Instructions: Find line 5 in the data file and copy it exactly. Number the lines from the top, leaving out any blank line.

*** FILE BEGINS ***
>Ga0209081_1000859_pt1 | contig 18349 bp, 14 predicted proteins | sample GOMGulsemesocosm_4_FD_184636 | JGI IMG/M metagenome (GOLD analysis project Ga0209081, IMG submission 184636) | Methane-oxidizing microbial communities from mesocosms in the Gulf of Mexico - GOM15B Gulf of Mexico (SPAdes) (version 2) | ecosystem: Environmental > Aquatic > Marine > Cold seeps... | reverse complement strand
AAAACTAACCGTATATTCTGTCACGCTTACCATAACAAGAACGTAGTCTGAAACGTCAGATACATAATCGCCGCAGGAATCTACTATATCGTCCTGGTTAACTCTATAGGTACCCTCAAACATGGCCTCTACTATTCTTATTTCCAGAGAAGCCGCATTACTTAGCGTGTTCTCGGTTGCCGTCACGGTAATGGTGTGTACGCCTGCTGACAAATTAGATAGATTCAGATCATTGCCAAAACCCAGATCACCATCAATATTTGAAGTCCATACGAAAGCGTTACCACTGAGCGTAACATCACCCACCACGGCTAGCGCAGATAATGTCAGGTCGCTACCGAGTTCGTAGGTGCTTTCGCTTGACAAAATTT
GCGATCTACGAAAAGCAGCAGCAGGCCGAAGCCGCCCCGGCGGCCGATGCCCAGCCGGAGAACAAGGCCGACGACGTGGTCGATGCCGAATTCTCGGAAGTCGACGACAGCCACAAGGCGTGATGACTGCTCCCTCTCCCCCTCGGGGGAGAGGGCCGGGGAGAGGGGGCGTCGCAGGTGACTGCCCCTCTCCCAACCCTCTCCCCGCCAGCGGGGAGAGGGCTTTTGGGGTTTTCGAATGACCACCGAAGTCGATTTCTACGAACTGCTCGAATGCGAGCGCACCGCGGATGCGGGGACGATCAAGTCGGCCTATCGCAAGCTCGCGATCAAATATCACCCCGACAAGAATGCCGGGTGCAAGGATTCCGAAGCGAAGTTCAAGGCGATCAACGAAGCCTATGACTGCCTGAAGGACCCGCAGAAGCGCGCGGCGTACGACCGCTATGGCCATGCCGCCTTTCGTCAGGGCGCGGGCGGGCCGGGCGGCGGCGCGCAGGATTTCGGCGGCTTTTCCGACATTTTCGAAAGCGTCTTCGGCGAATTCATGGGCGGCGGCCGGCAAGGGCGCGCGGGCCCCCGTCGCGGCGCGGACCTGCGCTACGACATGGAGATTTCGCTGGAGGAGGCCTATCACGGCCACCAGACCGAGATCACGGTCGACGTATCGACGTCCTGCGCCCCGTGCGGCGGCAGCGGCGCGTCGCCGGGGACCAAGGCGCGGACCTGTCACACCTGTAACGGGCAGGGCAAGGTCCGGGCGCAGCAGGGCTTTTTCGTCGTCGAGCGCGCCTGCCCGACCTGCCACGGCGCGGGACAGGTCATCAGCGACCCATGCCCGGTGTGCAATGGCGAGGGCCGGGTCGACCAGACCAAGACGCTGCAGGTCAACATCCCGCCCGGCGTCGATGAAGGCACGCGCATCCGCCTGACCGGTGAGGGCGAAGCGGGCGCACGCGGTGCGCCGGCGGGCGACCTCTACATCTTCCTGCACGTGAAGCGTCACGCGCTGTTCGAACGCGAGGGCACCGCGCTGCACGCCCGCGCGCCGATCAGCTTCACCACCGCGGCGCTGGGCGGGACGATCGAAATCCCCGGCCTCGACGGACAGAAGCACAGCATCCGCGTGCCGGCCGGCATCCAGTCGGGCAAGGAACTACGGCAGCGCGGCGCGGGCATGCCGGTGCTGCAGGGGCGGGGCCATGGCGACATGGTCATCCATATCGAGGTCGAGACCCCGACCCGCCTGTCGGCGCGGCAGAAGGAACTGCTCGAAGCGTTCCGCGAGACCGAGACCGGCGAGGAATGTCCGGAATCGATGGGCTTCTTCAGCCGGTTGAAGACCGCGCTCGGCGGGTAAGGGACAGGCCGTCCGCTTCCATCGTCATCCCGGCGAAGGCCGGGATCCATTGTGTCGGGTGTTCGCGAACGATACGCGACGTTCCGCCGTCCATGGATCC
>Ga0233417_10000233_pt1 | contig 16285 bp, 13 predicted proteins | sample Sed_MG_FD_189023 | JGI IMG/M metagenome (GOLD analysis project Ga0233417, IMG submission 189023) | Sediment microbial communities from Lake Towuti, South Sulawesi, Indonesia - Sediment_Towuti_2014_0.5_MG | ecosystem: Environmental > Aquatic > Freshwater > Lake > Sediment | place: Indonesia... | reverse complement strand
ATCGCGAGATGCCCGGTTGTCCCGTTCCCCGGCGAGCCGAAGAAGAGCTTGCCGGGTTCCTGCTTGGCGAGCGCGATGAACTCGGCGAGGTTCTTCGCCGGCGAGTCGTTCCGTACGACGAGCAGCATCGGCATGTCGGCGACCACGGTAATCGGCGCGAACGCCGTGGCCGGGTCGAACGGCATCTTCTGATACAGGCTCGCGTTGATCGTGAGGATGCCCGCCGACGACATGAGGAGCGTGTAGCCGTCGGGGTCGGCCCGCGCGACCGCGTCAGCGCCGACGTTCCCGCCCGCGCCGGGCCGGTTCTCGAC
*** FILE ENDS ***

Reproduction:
ATCGCGAGATGCCCGGTTGTCCCGTTCCCCGGCGAGCCGAAGAAGAGCTTGCCGGGTTCCTGCTTGGCGAGCGCGATGAACTCGGCGAGGTTCTTCGCCGGCGAGTCGTTCCGTACGACGAGCAGCATCGGCATGTCGGCGACCACGGTAATCGGCGCGAACGCCGTGGCCGGGTCGAACGGCATCTTCTGATACAGGCTCGCGTTGATCGTGAGGATGCCCGCCGACGACATGAGGAGCGTGTAGCCGTCGGGGTCGGCCCGCGCGACCGCGTCAGCGCCGACGTTCCCGCCCGCGCCGGGCCGGTTCTCGAC